Ultrasonic Carburetor Cleaning........?

Ultrasonic carburetor cleaning is seen fairly often these days...............never hear anything about it here though. I hear pros and cons to it, but don't really know much about it myself. It's the same process (somewhat controlled) that cut away at the stainless impeller of my Jet Ski, and creates holes in the liners of diesel engines. I'm somewhat confused and at the same time interested. Anyone know anything about it.................?

Old School Al

Edited by Old School Al

I hear that it works amazingly well, but haven't personally observed it.

I don't know much about ultrasonic cleaning although I've seen a lot of units on ebay that are big enough for carbs, and some industrial units big enough for engine parts. My dentist uses one for cleaning dentures, and jewelers use them for cleaning jewelery.

The other thing you mentioned is wear and pitting caused by cavitation, and my experience has been with boat propellers and Diesel wet liners. I've owned several inboard boats and when buying or during annual haul out we always examine the props for signs of wear caused by cavitation or electrolysis. The cavitation damage is caused by pressure on one area of the prop becoming low enough for bubbles to form in the water, when the bubbles move to an area of higher pressure they implode and if next to the prop surface the force erodes the metal. Proper propeller design for the application reduces the risk of cavitation. This is not the same as propeller ventilation which is ingestion of enough air that it causes a loss of thrust.

Same thing on Diesels with wet liners but the cause is combustion energy vibrating the liner which causes bubble formation. I've owned a bunch of diesels, some with steel wet liners, some with steel dry liners, and others with cast iron cylinders; and it is interesting that it doesn't occur with iron cylinders, the iron tends to dampen the vibrations. The cavitation can eventually perforate the liner with bad consequences, but very careful attention to coolant chemistry and the use of special additives reduces the risk. Another contributing factor to Diesel liner perforation is the newer engines have such a long life between rebuilds that there is a lot of mileage for the damage to accumulate.

Edited by chuck4788

Save your money and do the cleaning the old fashion way and buy new jets, at least new a pilot jet.

This ultrasonic cleaning is an internet hoax. Great for cleaning Jewelry, worthless for old carbs with years worth of old fuel varnish.

Edited by ohio rusty spokes

Save your money and do the cleaning the old fashion way and buy new jets, at least new a pilot jet.

This ultrasonic cleaning is an internet hoax. Great for cleaning Jewelry, worthless for old carbs with years worth of old fuel varnish.

Where do you get the old fashion carb cleaner that worked...........??? You've tried the ultrasonic cleaning on dirty carbs and it didn't work well I take it......? Can you give any details?

Old School Al

I haven't used ultrasonic for carb cleaning, carb cleaning fluid seems to dissolve all of the problem deposits, and inspection is needed to determine if the jets/passages are clean. The aerosol cleaners make it easy to back flush passages and jets, and they dissolve deposits, so I see no advantage in using an ultrasonic cleaner. Maybe if I ran a shop and wanted to reduce labor cost and had the volume to justify the cost of an ultrasonic cleaner.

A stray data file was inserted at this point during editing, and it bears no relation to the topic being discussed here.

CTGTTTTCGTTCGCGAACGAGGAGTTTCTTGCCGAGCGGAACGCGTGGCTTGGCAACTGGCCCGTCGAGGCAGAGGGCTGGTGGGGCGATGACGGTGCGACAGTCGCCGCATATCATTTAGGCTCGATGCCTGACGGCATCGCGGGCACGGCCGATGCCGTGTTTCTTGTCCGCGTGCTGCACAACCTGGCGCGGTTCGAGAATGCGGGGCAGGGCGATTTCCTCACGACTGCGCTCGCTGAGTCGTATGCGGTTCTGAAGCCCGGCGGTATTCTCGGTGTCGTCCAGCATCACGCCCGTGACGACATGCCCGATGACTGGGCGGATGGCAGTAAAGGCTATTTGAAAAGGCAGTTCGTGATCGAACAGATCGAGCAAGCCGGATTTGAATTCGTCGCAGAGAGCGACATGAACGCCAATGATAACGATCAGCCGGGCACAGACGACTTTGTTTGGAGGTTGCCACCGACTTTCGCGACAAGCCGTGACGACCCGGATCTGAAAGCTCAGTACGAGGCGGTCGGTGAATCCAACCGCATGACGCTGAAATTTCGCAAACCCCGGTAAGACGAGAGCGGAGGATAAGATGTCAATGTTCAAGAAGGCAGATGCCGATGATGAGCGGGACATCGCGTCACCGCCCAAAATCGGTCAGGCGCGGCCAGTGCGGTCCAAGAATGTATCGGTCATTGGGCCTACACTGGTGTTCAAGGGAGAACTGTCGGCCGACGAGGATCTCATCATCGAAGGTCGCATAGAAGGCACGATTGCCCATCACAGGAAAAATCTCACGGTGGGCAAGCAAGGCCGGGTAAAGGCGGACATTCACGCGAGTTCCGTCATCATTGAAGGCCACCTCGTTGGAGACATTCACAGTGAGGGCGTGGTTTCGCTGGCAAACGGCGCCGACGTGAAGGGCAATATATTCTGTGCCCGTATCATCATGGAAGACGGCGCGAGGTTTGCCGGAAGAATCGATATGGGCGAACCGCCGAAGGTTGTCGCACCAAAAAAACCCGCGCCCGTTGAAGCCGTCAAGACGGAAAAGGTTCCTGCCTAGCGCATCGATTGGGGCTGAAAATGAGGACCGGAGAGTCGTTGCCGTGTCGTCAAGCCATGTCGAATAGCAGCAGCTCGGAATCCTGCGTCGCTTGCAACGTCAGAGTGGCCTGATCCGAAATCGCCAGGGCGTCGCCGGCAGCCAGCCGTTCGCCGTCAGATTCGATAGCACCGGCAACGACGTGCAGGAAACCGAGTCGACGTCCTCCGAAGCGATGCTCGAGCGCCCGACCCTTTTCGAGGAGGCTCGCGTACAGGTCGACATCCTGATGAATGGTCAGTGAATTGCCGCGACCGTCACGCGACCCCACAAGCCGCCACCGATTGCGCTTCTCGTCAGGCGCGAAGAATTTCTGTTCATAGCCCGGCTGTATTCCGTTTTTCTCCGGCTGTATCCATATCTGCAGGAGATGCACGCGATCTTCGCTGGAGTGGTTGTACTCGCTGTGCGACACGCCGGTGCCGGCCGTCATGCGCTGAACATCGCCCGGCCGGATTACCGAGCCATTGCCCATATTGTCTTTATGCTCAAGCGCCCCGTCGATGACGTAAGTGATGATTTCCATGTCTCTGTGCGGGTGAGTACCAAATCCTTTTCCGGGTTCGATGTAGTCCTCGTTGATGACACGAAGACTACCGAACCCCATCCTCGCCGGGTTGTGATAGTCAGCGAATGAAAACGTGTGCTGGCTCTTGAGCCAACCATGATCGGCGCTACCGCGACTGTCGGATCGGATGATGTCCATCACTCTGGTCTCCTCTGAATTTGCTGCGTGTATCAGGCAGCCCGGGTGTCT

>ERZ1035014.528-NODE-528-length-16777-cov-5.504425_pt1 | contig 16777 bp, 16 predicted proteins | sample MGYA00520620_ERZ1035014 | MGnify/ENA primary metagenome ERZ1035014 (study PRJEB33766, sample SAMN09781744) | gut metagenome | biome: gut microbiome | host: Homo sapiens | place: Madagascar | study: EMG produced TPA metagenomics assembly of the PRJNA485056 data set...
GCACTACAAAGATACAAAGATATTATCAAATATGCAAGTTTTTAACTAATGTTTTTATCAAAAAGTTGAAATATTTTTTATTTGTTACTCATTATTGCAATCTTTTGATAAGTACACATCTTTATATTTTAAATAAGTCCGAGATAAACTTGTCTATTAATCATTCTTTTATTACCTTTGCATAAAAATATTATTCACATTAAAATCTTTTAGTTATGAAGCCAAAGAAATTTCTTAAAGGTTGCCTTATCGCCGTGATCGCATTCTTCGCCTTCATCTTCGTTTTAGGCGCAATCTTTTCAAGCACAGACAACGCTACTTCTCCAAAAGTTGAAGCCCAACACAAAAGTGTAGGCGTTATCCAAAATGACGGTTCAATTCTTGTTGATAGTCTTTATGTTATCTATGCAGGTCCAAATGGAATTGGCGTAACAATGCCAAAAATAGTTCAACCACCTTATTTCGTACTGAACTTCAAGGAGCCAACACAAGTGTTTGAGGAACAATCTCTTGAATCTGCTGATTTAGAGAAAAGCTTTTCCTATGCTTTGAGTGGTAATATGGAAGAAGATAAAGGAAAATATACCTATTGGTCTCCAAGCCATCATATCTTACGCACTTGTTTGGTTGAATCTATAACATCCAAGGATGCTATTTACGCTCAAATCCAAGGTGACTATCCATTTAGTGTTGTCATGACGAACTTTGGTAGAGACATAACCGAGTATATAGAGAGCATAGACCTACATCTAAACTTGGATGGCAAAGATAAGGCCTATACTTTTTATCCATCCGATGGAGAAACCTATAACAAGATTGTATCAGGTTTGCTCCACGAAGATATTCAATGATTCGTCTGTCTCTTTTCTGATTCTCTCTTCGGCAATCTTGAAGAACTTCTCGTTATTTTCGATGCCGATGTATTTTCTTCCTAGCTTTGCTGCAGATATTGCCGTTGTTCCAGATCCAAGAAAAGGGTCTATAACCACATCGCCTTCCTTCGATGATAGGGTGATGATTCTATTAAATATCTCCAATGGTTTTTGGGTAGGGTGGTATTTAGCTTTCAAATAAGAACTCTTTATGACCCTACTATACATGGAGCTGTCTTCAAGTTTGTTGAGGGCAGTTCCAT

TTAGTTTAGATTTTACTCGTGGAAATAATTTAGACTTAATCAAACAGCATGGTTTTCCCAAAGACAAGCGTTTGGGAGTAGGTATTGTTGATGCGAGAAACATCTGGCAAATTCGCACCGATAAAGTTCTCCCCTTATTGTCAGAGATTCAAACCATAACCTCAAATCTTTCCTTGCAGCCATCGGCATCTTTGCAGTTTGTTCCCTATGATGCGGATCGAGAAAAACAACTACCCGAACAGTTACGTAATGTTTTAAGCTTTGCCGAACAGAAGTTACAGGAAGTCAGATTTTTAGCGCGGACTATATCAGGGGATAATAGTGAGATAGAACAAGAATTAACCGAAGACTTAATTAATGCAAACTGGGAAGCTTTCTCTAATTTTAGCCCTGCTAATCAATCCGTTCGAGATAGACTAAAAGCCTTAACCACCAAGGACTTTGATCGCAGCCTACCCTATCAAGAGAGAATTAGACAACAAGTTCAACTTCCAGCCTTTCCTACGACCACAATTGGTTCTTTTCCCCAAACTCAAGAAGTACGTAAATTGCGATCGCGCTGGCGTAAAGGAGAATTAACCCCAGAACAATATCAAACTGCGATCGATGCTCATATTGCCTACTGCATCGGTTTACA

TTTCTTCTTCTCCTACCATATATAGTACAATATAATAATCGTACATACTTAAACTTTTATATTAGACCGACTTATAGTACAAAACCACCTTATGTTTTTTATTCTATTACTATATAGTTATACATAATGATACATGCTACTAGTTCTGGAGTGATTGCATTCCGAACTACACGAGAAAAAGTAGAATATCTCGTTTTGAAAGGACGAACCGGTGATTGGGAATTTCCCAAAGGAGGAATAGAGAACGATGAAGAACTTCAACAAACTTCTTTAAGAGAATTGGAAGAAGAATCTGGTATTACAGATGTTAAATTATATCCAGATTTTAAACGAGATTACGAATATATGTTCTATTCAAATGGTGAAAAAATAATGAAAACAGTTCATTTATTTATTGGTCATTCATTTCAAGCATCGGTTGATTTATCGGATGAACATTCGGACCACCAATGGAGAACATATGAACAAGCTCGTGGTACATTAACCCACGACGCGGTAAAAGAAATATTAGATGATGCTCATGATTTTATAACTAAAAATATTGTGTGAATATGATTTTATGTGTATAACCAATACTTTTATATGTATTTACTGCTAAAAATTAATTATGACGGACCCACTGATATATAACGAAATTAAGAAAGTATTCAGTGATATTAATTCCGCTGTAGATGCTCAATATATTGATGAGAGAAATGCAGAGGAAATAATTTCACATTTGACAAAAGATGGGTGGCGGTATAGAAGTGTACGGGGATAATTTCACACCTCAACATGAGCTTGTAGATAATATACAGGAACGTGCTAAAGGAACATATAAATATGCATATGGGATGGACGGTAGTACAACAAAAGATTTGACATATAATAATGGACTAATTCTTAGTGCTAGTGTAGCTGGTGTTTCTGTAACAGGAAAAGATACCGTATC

I've also found good and not so good aerosol carb cleaners, beware of off brands. Also Brakeclean and Electroclean don't clean carb deposits, and wear eye protection. :banghead:

Edited by chuck4788

If you are asking for opinions I'll offer mine.

I have used an ultrasonic cleaner to clean carburetors and they work. I have a large and a small unit from Harbor Freight and use them for cleaning many things. I have not noticed any ill effects from the ultrasonic cleaning in the ten or so carburetors that I have cleaned.

My preferred method of cleaning a carburetor is with a proven aerosol cleaner, shop air, and maybe a soft copper wire for cleaning stubborn passages. There are big differences in aerosol cleaners, experiment and find one that works.

I have cleaned a carb the old way and thought it was spotless, then put it in the ultrasonic only to find more debris and grit on the bottom of the tank. This might be residual dirt from the exterior carb body or from inside of the metered orifices, I don't know but its there. Ultrasonic does not remove the gelatinous ooze that ethanol and water can create, but most carb cleaners won't dissolve this either. Brass jets will come out shiny and looking new, in 20 years of working on bikes I have yet to find a worn out main or pilot jet. Warm water and dish soap or simple green work great in the machine.

The ultrasonics do take time to work, multiple cycles are necessary as well as a good drying via air compressor. I consider the larger unit a good purchase, it has a heater and was probably less than $50 on sale a few years ago and can be used for other things. There are some other more expensive options out there too.

I will stand by what I said. How many jets can you buy for the cost of an ultrasonic cleaner. And if any passages are varnished shut the ultrasonic cleaner will not clear them.

I will stand by what I said. How many jets can you buy for the cost of an ultrasonic cleaner. And if any passages are varnished shut the ultrasonic cleaner will not clear them.

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But a good carb cleaner will dissolve the varnish. And whether using an ultrasonic or not you still need careful inspection of all passages, ports, and jets.

I have a good quality ultrasonic cleaner for reloading. I tried it on a few motorcycle parts including carbs and it does do a decent job.

I verifythat carb passages are open with compressed air.

I wouldn't buy one just for motorcycle parts.

I have a good quality ultrasonic cleaner for reloading. I tried it on a few motorcycle parts including carbs and it does do a decent job.